William of Orange: A Princely Portrait?


Standing proudly, a handsome, youthful man is pictured in armour, wearing a red sash over his shoulder and holding his helmet in his right hand. His long hair displays a natural wave, typical of the seventeenth century. The rocky landscape in which we see him,  another characteristic of seventeenth century portraiture, demonstrates his importance and prowess over nature. This young gentleman is sat within a magnificent 17th Century original Dutch giltwood frame,of a similar style later adopted & perfected by the master wood carver & sculptor Grinling Gibbons ( 1648 – 1721 ).

But who is the man in this beautiful portrait?

In the quest for answers regarding the sitters identity, representatives from the National Portrait Gallery in London identified that the sitter certainly bore a strong resemblance to Prince William of Orange, later King William III of England, in his teenage years.

The textures created, the sheen on the drapery of the sash and the tenderness of this young mans face renders the panting, undoubtedly, the work of an accomplished artist. Indeed, representatives from the Rijksmuseum, Amsterdam, have noted that this painting shows strong similarities with, and perhaps was influenced by, the work of the artist Willem van Honthorst

Willem van Honthorst ( 1596 – 1666 ) was a Dutch ”Golden Age” painter. Born in Utrecht, he was the younger brother of Gerard van Honthorst who was also an artist, both of whom were taught by their father, Herman van Honthorst, and the reputable artist Abraham Bloemaert. The two Honthorst brothers were known as followers of Caravaggio and both had very successful careers.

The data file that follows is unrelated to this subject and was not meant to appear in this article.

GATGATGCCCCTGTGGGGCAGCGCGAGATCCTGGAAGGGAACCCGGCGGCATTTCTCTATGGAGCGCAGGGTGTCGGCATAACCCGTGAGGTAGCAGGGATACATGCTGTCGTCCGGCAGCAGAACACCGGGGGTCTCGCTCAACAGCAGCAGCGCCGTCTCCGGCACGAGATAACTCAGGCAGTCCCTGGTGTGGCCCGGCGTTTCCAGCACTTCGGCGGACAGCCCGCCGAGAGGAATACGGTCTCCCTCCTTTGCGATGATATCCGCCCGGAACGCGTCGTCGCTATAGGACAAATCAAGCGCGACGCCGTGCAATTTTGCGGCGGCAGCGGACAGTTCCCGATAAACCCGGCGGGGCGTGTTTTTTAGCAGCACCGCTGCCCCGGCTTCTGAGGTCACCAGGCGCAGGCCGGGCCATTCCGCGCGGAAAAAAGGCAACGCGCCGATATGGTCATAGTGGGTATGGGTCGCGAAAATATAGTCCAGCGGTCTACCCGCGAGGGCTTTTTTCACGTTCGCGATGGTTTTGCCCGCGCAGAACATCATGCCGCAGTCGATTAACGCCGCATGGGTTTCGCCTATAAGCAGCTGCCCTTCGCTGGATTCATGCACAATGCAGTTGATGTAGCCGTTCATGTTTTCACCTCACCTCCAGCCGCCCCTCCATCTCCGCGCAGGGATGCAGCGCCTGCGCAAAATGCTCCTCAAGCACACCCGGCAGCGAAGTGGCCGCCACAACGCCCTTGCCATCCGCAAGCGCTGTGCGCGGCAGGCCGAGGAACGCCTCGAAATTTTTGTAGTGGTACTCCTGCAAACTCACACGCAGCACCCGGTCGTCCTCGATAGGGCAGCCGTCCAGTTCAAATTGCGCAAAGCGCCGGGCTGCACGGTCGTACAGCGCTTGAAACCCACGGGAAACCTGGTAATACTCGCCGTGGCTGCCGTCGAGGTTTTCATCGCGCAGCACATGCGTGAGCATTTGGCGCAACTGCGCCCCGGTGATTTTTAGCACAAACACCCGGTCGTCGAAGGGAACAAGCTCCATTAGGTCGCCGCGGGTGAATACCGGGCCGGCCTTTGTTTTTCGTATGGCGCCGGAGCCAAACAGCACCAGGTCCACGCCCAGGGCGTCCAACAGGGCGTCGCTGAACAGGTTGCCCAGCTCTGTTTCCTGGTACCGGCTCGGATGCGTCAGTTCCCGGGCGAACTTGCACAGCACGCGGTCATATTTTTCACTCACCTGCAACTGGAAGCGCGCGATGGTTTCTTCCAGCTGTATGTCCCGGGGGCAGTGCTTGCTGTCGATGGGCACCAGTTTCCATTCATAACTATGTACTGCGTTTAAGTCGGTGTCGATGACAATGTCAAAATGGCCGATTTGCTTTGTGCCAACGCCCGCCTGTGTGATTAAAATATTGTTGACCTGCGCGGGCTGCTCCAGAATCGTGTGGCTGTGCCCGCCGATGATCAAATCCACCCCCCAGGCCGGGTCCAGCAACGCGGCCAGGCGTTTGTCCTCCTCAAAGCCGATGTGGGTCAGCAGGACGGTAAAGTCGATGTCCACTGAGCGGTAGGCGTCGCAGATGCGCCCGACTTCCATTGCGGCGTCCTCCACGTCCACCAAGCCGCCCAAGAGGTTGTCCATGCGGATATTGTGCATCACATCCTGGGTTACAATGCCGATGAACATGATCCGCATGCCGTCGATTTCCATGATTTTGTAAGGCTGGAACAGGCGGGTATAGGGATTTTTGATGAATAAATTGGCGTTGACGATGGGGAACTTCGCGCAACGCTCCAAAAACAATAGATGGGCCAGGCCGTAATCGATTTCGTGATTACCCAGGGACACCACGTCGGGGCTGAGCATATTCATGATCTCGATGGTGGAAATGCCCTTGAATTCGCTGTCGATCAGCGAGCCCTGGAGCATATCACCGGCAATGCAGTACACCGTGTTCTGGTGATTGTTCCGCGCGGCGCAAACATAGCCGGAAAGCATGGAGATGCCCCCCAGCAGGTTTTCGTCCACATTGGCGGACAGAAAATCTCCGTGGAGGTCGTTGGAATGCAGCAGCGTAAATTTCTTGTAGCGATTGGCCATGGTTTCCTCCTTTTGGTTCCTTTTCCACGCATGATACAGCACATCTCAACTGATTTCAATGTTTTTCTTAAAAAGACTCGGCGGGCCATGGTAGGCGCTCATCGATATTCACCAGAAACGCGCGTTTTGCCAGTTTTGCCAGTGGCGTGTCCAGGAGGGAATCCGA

How could the artist have crossed paths with the Prince?

William of Orange, future King William III of England, sadly never met his father, William II of Orange, who died of smallpox, shortly before his birth. Following his death, the little Prince’s guardians were his mother, Mary (daughter of Charles I, sister of Charles II and James II of England), his paternal grandmother Amalia, and Frederick William, the Elector of Brandenburg, whose wife, Louise Henriette, was William II’s eldest sister.

Interestingly, Willem van Honthorst was announced as the court painter to the Countess Louise Henriette during the years 1647-1664, prior to her death aged 40 in 1667.

Louise Henriette, Countess of Nassau, by Willem van Honthorst, 1643

Considering that the Prince was partly under the guardianship of Louise Henriette and her husband, it is therefore not impossible that he could have sat for Willem van Honthorst and been present within their courtly circles.

Below, we have selected a couple of images depicting Prince WIlliam from a young age and through to adulthood. Whilst speculative, we believe that our portrait bears an exceptionally close resemblance to other existing depictions of William. In particular, his distinctive facial features, such as his slightly hooked nose, the eyebrows, his parting, eyes and mouth, all showing strong similarities to our portrait.  This, in addition to the circumstances of his guardianship and the artists presence as court painter to these individuals, lead us to propose that this is a portrait of Prince William of Orange.



Alexandra Kate